Thursday, May 28, 2020

2019 Yards Per Play: Sun Belt

This week, our final YPP takes us to the Sun Belt.

Here are the Sun Belt standings.
So we know what each team achieved, but how did they perform? To answer that, here are the Yards Per Play (YPP), Yards Per Play Allowed (YPA) and Net Yards Per Play (Net) numbers for each Sun Belt team. This includes conference play only, with the championship game not included. The teams are sorted by division by Net YPP with conference rank in parentheses.
College football teams play either eight or nine conference games. Consequently, their record in such a small sample may not be indicative of their quality of play. A few fortuitous bounces here or there can be the difference between another ho-hum campaign or a special season. Randomness and other factors outside of our perception play a role in determining the standings. It would be fantastic if college football teams played 100 or even 1000 games. Then we could have a better idea about which teams were really the best. Alas, players would miss too much class time, their bodies would be battered beyond recognition, and I would never leave the couch. As it is, we have to make do with the handful of games teams do play. In those games, we can learn a lot from a team’s YPP. Since 2005, I have collected YPP data for every conference. I use conference games only because teams play such divergent non-conference schedules and the teams within a conference tend to be of similar quality. By running a regression analysis between a team’s Net YPP (the difference between their Yards Per Play and Yards Per Play Allowed) and their conference winning percentage, we can see if Net YPP is a decent predictor of a team’s record. Spoiler alert. It is. For the statistically inclined, the correlation coefficient between a team’s Net YPP in conference play and their conference record is around .66. Since Net YPP is a solid predictor of a team’s conference record, we can use it to identify which teams had a significant disparity between their conference record as predicted by Net YPP and their actual conference record. I used a difference of .200 between predicted and actual winning percentage as the threshold for ‘significant’. Why .200? It is a little arbitrary, but .200 corresponds to a difference of 1.6 games over an eight game conference schedule and 1.8 games over a nine game one. Over or under-performing by more than a game and a half in a small sample seems significant to me. In the 2019 season, which teams in the Sun Belt met this threshold? Here are Sun Belt teams sorted by performance over what would be expected from their Net YPP numbers.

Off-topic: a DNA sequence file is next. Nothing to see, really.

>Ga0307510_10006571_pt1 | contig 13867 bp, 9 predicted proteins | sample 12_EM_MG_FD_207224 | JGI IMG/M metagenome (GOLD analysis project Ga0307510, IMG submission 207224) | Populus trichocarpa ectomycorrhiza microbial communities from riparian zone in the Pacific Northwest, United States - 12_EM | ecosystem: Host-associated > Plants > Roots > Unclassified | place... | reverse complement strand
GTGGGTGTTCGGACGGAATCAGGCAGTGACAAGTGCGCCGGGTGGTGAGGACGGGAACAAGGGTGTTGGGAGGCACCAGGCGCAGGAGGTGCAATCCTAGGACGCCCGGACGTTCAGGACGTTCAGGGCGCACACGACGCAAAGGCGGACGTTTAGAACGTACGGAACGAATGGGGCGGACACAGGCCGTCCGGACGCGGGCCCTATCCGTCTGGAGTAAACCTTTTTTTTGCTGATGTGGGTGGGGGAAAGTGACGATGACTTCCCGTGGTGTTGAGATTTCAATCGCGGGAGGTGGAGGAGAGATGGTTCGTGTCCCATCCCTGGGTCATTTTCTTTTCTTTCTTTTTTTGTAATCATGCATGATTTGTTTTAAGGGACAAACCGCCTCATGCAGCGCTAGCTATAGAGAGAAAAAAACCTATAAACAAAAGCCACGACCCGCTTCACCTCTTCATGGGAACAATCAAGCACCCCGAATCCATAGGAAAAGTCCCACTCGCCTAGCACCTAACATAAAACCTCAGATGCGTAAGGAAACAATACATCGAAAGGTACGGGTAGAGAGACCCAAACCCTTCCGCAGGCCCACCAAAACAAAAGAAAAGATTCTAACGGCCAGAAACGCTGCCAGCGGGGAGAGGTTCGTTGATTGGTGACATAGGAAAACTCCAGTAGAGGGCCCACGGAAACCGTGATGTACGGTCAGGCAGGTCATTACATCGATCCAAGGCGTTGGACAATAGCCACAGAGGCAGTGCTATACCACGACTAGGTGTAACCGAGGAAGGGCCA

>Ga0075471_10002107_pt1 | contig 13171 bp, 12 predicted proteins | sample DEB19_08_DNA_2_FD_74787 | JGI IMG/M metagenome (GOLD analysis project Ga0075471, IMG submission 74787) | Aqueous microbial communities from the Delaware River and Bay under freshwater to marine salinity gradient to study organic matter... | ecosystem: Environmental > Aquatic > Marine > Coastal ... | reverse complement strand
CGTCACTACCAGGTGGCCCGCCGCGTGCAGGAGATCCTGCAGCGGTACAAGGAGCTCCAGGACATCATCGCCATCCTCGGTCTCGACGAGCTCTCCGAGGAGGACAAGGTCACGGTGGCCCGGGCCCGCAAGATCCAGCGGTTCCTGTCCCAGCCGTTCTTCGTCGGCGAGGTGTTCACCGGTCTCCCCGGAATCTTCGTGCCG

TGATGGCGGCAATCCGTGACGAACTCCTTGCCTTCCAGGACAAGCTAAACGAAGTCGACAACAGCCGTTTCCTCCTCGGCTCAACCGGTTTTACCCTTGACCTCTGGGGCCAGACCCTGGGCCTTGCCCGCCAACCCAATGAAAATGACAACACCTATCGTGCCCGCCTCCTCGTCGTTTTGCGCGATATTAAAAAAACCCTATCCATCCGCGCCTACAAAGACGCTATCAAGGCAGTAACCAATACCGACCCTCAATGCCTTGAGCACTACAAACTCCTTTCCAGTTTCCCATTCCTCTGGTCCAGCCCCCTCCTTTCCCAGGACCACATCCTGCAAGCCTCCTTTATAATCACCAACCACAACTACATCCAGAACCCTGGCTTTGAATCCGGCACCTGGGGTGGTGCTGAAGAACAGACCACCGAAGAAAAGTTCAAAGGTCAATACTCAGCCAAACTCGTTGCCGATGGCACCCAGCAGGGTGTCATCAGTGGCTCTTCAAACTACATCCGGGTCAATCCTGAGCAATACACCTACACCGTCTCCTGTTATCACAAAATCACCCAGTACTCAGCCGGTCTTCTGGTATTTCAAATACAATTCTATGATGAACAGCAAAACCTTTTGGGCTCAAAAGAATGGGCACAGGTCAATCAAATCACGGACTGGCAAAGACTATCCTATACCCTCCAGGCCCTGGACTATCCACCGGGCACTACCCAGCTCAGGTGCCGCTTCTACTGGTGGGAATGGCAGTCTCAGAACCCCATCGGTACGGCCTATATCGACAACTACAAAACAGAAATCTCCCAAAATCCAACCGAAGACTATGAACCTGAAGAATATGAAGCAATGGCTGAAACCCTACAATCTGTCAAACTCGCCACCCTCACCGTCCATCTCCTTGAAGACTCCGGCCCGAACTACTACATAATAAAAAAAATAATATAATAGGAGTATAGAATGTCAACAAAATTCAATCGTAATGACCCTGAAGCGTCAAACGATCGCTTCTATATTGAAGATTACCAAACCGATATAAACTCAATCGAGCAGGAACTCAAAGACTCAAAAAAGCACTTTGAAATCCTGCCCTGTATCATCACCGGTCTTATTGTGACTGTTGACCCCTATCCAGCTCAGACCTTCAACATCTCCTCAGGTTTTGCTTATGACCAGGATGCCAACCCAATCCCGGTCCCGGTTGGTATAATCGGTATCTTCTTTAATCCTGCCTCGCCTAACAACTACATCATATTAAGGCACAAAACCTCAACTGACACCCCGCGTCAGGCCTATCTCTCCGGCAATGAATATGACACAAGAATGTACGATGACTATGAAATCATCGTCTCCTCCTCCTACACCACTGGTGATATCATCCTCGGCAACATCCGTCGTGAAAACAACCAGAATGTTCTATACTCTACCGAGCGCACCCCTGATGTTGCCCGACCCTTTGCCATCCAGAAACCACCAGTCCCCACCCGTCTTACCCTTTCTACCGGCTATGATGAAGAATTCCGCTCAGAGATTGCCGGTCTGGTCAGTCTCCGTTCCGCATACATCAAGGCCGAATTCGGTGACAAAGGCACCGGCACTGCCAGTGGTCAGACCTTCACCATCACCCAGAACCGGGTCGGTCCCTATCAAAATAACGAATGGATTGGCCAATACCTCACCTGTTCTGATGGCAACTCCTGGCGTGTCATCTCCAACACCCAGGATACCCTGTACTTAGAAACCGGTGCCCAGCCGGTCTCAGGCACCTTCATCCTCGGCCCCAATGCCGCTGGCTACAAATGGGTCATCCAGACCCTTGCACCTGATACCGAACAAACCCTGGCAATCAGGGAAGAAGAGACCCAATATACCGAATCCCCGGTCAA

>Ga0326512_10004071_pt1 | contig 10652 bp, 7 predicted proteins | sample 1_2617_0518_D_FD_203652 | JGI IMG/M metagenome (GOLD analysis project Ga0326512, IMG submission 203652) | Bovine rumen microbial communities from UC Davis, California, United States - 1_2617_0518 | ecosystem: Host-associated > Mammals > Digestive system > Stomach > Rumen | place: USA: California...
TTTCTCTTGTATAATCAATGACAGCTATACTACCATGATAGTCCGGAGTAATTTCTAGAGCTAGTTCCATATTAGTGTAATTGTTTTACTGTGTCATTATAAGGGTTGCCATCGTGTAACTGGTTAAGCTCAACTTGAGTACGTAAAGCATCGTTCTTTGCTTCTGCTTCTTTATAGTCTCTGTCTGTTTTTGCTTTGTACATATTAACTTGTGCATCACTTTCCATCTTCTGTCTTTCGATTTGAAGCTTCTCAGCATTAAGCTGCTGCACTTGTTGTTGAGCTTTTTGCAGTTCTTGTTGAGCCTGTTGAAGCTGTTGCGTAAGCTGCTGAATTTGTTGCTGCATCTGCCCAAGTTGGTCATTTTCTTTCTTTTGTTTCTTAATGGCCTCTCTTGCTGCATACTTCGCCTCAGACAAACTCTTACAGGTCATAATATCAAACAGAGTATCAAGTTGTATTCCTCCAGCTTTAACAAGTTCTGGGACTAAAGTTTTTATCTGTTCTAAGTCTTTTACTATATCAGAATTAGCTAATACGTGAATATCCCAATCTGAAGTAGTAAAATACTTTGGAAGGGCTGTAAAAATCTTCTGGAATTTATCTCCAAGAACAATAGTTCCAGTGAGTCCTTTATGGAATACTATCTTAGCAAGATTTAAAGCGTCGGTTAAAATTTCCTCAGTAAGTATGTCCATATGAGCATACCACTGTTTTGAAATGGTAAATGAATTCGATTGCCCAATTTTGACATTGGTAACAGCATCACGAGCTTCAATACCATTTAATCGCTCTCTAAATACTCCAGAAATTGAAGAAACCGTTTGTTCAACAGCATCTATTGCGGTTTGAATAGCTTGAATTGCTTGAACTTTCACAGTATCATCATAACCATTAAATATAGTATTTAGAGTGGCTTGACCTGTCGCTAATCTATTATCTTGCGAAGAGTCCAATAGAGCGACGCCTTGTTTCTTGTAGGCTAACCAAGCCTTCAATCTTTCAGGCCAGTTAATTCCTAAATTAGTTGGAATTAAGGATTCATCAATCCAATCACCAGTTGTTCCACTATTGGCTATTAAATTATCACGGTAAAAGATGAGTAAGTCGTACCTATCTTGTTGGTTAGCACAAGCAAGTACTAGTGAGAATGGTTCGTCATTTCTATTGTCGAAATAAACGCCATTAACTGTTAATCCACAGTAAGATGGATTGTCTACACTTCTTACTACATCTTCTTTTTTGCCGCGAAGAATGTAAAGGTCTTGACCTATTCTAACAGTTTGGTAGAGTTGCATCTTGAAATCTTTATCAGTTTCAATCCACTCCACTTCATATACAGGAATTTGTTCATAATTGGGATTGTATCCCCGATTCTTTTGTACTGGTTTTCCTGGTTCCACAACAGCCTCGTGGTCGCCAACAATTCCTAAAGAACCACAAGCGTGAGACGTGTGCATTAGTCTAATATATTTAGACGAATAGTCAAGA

Georgia Southern significantly exceeded their expected record based on YPP thanks to a solid mark in close conference games (3-1) and the best in-conference turnover margin in the Sun Belt (+8). The Eagles were very protective of the ball in conference play, committing just two turnovers over their eight-game conference schedule. Meanwhile, South Alabama undershot their expected record based on YPP. The Jaguars were not exceptionally bad in close games (1-2 in one conference games), but their poor offense coupled with a lackluster turnover margin (-4 in Sun Belt play) kept them in the league basement despite decent peripherals.